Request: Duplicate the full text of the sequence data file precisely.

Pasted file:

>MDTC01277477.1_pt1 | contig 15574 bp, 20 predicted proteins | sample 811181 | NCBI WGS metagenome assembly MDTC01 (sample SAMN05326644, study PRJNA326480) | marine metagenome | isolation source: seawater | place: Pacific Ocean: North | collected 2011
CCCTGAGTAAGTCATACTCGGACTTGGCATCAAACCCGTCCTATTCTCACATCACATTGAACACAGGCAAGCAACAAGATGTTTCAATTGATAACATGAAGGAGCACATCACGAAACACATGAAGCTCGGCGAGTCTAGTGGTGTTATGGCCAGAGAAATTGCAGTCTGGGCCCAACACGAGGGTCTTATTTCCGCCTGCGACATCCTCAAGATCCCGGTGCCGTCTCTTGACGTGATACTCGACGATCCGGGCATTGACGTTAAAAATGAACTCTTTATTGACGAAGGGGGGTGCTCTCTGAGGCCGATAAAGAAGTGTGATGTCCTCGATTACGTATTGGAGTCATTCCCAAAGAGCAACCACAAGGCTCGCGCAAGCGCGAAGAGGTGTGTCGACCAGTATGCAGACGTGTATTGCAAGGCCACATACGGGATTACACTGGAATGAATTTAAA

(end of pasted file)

>MDTC01277477.1_pt1 | contig 15574 bp, 20 predicted proteins | sample 811181 | NCBI WGS metagenome assembly MDTC01 (sample SAMN05326644, study PRJNA326480) | marine metagenome | isolation source: seawater | place: Pacific Ocean: North | collected 2011
CCCTGAGTAAGTCATACTCGGACTTGGCATCAAACCCGTCCTATTCTCACATCACATTGAACACAGGCAAGCAACAAGATGTTTCAATTGATAACATGAAGGAGCACATCACGAAACACATGAAGCTCGGCGAGTCTAGTGGTGTTATGGCCAGAGAAATTGCAGTCTGGGCCCAACACGAGGGTCTTATTTCCGCCTGCGACATCCTCAAGATCCCGGTGCCGTCTCTTGACGTGATACTCGACGATCCGGGCATTGACGTTAAAAATGAACTCTTTATTGACGAAGGGGGGTGCTCTCTGAGGCCGATAAAGAAGTGTGATGTCCTCGATTACGTATTGGAGTCATTCCCAAAGAGCAACCACAAGGCTCGCGCAAGCGCGAAGAGGTGTGTCGACCAGTATGCAGACGTGTATTGCAAGGCCACATACGGGATTACACTGGAATGAATTTAAA